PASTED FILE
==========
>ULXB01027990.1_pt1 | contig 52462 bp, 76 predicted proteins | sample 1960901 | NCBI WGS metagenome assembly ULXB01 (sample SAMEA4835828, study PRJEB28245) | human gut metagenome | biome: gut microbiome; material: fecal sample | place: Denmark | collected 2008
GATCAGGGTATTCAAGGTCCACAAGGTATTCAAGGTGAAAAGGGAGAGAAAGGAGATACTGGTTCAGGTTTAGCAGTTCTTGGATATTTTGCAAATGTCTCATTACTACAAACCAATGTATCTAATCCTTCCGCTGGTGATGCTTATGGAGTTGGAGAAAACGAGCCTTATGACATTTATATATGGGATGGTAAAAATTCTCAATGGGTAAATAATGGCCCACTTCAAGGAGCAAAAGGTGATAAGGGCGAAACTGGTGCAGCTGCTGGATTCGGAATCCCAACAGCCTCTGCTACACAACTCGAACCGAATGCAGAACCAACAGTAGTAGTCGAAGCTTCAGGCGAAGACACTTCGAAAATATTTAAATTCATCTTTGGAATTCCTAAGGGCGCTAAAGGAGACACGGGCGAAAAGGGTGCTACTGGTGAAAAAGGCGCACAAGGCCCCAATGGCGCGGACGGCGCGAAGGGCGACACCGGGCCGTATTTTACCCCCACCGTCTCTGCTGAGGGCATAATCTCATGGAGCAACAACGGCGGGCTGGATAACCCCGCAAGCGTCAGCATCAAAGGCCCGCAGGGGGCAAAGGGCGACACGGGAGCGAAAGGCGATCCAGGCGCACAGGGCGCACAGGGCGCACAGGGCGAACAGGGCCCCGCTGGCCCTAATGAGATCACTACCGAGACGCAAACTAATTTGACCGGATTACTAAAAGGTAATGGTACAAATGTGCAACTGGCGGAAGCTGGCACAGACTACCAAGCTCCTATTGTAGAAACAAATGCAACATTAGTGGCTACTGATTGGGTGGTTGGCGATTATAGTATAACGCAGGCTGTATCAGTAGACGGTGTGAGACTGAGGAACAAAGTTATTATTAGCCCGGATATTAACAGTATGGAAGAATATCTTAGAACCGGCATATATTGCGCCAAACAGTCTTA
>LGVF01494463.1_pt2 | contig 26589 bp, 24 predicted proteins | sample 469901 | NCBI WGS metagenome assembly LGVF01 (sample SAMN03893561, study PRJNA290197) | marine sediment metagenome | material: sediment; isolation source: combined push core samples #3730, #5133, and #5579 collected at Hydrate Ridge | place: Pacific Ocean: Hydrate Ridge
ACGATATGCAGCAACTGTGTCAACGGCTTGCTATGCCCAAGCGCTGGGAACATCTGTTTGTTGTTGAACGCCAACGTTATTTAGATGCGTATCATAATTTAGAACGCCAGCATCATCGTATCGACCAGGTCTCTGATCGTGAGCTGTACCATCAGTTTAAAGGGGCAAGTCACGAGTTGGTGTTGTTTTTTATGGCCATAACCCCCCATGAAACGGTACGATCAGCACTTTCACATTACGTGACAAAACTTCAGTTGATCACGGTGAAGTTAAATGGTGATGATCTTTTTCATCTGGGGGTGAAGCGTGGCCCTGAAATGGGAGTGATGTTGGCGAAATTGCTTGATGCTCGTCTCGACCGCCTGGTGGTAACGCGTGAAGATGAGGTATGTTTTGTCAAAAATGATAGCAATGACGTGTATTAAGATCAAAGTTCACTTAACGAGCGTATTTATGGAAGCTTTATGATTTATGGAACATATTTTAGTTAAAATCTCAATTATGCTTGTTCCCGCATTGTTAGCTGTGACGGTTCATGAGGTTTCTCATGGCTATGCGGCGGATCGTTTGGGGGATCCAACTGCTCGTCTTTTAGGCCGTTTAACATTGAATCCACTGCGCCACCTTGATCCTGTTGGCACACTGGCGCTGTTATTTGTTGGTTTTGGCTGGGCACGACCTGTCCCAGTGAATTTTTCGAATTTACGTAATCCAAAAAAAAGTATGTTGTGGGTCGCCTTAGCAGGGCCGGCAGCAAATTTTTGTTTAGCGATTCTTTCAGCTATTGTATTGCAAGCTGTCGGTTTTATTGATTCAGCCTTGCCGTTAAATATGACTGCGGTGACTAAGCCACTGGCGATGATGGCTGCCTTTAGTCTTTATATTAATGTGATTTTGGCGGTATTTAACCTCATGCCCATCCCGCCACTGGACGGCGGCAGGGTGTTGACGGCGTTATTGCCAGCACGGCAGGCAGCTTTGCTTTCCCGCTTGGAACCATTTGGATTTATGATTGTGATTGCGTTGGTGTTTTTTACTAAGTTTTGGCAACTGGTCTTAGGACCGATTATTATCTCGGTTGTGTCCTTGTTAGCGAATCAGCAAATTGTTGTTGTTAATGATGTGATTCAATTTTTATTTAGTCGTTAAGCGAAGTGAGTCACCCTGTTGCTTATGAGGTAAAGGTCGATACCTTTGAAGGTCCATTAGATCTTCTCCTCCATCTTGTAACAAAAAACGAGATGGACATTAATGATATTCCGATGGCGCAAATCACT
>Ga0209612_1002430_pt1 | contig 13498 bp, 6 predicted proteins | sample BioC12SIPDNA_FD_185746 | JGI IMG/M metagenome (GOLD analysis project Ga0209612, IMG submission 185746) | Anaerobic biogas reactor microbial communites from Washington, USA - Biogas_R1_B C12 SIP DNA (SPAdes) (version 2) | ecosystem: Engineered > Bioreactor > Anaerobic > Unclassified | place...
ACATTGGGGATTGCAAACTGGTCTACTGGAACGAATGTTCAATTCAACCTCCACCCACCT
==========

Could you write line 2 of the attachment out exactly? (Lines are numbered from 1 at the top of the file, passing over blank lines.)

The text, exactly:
GATCAGGGTATTCAAGGTCCACAAGGTATTCAAGGTGAAAAGGGAGAGAAAGGAGATACTGGTTCAGGTTTAGCAGTTCTTGGATATTTTGCAAATGTCTCATTACTACAAACCAATGTATCTAATCCTTCCGCTGGTGATGCTTATGGAGTTGGAGAAAACGAGCCTTATGACATTTATATATGGGATGGTAAAAATTCTCAATGGGTAAATAATGGCCCACTTCAAGGAGCAAAAGGTGATAAGGGCGAAACTGGTGCAGCTGCTGGATTCGGAATCCCAACAGCCTCTGCTACACAACTCGAACCGAATGCAGAACCAACAGTAGTAGTCGAAGCTTCAGGCGAAGACACTTCGAAAATATTTAAATTCATCTTTGGAATTCCTAAGGGCGCTAAAGGAGACACGGGCGAAAAGGGTGCTACTGGTGAAAAAGGCGCACAAGGCCCCAATGGCGCGGACGGCGCGAAGGGCGACACCGGGCCGTATTTTACCCCCACCGTCTCTGCTGAGGGCATAATCTCATGGAGCAACAACGGCGGGCTGGATAACCCCGCAAGCGTCAGCATCAAAGGCCCGCAGGGGGCAAAGGGCGACACGGGAGCGAAAGGCGATCCAGGCGCACAGGGCGCACAGGGCGCACAGGGCGAACAGGGCCCCGCTGGCCCTAATGAGATCACTACCGAGACGCAAACTAATTTGACCGGATTACTAAAAGGTAATGGTACAAATGTGCAACTGGCGGAAGCTGGCACAGACTACCAAGCTCCTATTGTAGAAACAAATGCAACATTAGTGGCTACTGATTGGGTGGTTGGCGATTATAGTATAACGCAGGCTGTATCAGTAGACGGTGTGAGACTGAGGAACAAAGTTATTATTAGCCCGGATATTAACAGTATGGAAGAATATCTTAGAACCGGCATATATTGCGCCAAACAGTCTTA